The next Edtech
There is a certain presumption that after the pandemic, edtech is the future of education.
Which edtech, I ask. If that's puzzling, that would be ironic. There is a disconnect if we assume that after the pandemic, there will be no business-as-usual, but at the same time, expect the edtech to be business-as-usual.
The pandemic has normalised edtech but also exposed it. The lame excuses about its limitations have been forcefully discounted but its true limitations have been seen and felt. Therefore, as the societies emerge from the pandemic and settle into new ways of doing things, edtech, like everything else, has to change itself.
I have followed the chatter about what comes after, and picked up three key shifts in the conversation:
1. Pedagogy-market fit: The most interesting speculation I came across is that this is time for edtech entrepreneurs to look for 'pedagogy market fit' (See here). Indeed, this is old hat, what went on in the guises of instructional design and development. But the idea is interesting as presented: That we have created the edtech infrastructure and built the education applications, and now it's time to be serious about how one really teaches and whether this fits the requirement of the learners. Thus far, the pedagogy is usually treated as a detail - and often an analog detail - in edtech. This has now been given some of its due after the pandemic has tested edtech at scale and opened up discussions about how much learning (as opposed to content delivery) is actually happening.
2. Cohort-based learning: The pandemic was a lonely experience for many and it's not surprising that, in its wake, 'cohort-based learning' has become a buzzword in edtech (See here). Of course, this is recycled stuff too - groups learnt together from antiquity - and the ugly and somewhat awkward 'cohort' word only marks the tech world's penchant for using strange words to invoke novelty. But this is still a shift in edtech: After years of fetishising about learner as the lone-wolf, suddenly there is a lot of tech being built around how learners can come together.
3. Hybridity: The pandemic has also made 'hybrid' cool, though the word represents different thing for different people. For some, this is a combination of face-to-face learning and online teaching (See here). Indeed, this used to be 'blended' before the pandemic, but 'blend' was too much about the delivery of content and hybrid refers more to the flexible experience (See here). But hybrid could also mean that robots in the classroom and networked teachers and any combination thereof. It may also mean - or, at least some are hoping that it will be so after the pandemic - a combination of study, work and travel, and indeed other experiences.
4. Virtual & mixed reality: Still only in limited use in learning because of the cost of production and the requirement of special gear for delivery, virtual reality learning applications achieved scale in some sectors (See here) where the opportunity is clear and pay-offs are significant. This should drive down the costs by creating incentives for companies to focus on this and faster proliferation and growth of VR platforms. Perhaps even greater possibilities exist in mixed-reality applications that can help across different disciplines, though this would still in the new and nascent category of edtech.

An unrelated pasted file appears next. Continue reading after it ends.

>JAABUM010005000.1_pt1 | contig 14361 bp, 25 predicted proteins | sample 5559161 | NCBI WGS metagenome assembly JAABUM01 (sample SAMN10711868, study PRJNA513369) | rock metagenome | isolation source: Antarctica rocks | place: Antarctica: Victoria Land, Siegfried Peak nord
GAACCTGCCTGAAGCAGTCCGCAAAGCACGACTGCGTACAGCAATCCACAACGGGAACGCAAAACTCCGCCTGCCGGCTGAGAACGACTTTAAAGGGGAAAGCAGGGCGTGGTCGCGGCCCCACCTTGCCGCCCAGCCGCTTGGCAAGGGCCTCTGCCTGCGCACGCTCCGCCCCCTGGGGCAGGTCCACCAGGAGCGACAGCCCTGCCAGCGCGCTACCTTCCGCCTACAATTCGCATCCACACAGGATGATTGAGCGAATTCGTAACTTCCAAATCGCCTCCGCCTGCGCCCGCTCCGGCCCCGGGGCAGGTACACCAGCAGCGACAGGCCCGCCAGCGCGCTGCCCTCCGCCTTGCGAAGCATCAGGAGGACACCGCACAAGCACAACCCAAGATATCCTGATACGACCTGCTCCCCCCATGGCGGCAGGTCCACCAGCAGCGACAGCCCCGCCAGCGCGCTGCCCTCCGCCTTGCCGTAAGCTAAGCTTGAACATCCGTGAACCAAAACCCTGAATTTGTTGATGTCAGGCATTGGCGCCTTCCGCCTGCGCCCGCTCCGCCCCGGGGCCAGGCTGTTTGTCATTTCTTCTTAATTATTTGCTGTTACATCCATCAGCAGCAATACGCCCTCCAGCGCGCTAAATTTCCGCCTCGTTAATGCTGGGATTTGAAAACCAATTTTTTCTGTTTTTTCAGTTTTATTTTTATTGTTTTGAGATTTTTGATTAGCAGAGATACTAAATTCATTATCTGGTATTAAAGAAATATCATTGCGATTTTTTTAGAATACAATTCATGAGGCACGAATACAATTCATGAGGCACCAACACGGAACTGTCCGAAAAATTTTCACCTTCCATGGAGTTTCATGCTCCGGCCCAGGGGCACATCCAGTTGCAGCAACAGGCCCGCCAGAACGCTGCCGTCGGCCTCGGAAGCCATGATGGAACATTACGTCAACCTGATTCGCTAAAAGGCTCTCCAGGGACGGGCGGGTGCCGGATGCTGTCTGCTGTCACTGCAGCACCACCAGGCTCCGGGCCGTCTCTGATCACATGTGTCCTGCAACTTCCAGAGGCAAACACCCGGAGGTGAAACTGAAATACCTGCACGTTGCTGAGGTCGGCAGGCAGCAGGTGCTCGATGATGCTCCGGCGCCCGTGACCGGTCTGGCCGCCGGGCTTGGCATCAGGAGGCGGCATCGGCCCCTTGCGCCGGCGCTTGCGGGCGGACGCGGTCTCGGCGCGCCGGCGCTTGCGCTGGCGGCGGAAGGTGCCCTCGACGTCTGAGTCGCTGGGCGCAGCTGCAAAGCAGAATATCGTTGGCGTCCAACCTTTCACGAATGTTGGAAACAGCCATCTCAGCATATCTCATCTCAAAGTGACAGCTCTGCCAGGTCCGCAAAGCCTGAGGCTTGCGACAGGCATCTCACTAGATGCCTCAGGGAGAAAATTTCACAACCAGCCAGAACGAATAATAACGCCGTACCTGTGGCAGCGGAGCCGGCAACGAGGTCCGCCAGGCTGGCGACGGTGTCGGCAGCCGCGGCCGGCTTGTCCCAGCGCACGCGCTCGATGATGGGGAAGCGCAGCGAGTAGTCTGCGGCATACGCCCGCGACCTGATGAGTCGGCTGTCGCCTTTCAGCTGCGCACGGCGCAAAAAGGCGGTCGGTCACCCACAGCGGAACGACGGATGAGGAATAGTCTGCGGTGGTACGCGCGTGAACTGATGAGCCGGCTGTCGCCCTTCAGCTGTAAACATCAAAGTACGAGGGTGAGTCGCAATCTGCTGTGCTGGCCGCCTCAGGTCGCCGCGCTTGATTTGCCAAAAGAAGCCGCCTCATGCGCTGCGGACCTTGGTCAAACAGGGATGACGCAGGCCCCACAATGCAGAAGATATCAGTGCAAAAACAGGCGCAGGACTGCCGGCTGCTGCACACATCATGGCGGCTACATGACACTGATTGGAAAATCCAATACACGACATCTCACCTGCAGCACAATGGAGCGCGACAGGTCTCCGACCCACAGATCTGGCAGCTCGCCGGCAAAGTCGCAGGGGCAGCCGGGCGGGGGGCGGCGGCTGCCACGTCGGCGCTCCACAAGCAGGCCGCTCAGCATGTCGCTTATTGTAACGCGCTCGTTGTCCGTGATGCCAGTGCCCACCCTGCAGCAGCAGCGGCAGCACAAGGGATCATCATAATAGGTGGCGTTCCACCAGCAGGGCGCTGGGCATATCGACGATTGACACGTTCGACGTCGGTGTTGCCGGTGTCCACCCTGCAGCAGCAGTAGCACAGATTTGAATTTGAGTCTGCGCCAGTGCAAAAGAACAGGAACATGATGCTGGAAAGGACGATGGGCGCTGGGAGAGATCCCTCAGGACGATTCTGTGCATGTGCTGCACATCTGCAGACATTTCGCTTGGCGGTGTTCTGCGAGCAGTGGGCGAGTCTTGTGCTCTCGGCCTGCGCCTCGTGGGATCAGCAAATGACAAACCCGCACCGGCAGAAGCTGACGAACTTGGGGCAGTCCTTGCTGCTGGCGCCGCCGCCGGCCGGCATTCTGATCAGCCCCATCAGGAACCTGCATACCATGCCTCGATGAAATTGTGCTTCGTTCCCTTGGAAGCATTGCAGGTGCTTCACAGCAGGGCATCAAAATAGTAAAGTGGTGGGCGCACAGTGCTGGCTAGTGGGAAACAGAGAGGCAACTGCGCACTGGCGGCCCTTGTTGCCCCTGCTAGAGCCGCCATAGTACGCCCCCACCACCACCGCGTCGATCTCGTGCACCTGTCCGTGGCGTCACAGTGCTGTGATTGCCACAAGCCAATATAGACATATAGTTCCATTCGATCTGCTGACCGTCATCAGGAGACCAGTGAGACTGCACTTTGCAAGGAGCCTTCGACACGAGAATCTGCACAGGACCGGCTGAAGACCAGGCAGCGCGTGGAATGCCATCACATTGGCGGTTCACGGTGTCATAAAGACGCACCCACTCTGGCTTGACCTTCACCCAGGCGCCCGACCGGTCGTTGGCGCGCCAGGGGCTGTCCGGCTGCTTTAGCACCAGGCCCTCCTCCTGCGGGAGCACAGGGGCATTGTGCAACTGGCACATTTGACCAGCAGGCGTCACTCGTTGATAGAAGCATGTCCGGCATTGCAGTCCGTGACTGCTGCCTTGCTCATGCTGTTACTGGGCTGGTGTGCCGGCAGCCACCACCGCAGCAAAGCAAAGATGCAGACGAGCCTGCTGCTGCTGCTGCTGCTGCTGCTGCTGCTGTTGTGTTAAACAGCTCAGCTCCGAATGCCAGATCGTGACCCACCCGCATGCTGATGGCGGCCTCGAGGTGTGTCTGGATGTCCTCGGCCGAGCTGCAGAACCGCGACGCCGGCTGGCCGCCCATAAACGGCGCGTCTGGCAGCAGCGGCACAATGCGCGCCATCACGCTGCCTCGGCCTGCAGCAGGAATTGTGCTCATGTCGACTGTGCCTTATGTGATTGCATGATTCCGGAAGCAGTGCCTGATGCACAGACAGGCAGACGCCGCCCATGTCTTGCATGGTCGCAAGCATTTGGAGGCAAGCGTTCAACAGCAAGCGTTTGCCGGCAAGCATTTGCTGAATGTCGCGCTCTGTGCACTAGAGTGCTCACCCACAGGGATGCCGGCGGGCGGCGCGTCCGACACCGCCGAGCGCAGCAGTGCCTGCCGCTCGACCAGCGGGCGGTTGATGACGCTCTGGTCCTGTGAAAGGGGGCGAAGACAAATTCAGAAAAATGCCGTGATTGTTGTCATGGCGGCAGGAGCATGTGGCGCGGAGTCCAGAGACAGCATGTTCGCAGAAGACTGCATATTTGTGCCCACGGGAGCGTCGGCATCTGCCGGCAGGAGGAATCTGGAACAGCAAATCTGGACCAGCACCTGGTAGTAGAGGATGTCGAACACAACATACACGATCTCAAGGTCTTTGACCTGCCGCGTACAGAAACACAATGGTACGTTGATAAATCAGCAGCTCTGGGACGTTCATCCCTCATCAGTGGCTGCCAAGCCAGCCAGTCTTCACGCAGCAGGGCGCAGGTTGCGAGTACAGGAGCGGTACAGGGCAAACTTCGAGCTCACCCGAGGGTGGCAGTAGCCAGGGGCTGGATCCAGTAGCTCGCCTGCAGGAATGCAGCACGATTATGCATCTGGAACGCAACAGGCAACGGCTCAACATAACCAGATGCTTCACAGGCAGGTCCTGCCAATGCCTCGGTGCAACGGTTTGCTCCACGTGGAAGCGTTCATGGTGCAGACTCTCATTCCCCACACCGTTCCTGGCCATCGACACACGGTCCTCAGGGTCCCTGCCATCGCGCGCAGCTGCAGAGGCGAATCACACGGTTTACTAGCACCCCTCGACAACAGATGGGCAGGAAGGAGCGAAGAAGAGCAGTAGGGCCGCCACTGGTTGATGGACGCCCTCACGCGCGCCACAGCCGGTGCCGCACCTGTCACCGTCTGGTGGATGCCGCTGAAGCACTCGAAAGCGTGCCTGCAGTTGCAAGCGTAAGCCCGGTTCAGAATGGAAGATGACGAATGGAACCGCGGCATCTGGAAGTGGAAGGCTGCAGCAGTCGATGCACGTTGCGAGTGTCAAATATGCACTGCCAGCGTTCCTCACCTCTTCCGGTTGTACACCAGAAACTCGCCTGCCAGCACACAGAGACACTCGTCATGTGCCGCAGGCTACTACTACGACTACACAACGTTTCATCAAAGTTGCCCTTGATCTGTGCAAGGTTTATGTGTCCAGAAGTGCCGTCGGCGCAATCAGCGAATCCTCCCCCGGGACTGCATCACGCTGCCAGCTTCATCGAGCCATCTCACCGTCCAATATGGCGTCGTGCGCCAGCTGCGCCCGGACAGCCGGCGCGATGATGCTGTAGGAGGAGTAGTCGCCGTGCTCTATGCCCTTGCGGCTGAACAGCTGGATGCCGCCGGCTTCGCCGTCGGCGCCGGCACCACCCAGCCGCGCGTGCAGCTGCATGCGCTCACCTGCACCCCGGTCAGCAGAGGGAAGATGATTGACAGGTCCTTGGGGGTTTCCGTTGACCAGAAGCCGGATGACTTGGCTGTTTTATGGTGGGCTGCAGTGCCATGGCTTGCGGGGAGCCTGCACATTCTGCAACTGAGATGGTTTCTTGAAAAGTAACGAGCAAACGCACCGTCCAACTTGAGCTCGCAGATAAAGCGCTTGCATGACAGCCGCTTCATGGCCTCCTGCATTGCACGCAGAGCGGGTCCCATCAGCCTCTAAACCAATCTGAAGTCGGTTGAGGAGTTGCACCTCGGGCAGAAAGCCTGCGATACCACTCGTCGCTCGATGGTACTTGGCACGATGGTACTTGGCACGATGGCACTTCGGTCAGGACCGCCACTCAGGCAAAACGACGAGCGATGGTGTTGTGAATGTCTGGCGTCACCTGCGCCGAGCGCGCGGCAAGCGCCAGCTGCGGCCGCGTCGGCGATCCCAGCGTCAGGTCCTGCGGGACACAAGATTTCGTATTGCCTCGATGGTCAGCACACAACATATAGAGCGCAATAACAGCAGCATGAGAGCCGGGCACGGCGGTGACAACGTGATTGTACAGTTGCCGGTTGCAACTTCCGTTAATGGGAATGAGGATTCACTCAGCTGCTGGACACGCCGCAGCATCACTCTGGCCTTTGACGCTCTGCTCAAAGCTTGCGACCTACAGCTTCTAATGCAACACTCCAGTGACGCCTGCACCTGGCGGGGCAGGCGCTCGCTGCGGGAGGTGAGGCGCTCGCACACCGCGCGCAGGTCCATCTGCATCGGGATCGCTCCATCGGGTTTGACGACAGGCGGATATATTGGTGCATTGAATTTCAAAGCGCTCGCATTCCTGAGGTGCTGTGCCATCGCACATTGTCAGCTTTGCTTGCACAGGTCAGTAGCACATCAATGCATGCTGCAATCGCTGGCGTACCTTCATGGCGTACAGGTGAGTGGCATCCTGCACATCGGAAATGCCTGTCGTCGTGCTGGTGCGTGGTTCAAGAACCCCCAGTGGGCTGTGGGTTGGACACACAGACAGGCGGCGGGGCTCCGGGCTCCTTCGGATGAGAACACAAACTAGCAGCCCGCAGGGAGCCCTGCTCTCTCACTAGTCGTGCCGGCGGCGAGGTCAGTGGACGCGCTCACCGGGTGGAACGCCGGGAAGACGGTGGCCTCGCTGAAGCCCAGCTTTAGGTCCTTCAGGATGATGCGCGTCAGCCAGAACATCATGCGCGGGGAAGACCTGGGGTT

Further, it is also useful to see what is losing favour and entering the trough of disillusionment. Chatbots top the list; not so long ago, this was - with its various avatars - riding high on edtech hype cycle. But the limited, mostly structured, scope of the chatbots have now convinced people that these need to remain confined to clearly defined administrative tasks and may not play any important role in learning. Its capacity to do anything more complex is at least two or three fundamental technological breakthroughs away, says Bill Gates.
MOOCs have gone this way too. What was once the future of higher education has now been subsumed in more traditional models of online learning. In this case, not technological constraints but social norms around higher ed came in the way.
There is also some cooling of expectation around mobile learning too. Just when apps like Duolingo is completely transforming language learning, the pandemic has highlighted what difference a bigger screen really makes. Enthusiasm about mobile learning is crucial in sustaining the pace of edtech investment in some markets, such as India and Africa, where fixed-line broadband penetration is very low and most families don't own desktops, laptops and printers. This changes the conversation and shifts the focus of edtech ambitions back to the United States and China, where technology access is better than these emerging markets.
Finally, a new conversation is emerging in edtech about 'effortful practice'. This is no longer about making it 'easy' for people to learn, but rather creating deliberate challenges that supports learning. This is an useful point of departure from other online sectors (such as retail) where the mantra of user experience is delivering 'one-click' experience. This is indeed a sign of maturity in edtech that some - usually those who are bring back the quaint conversations about learning design and learning communities - are now speaking about how to design a meaningful, rather than seamless, experience for the learners. Without the seriousness imposed by the pandemic, this divergence from the consumer experience mantra would not have occured.
Therefore, the pandemic has changed edtech and what comes after will not be what edtech was before 2020. For all those trying to herald the future of education, a clarion call: The future has just been changed.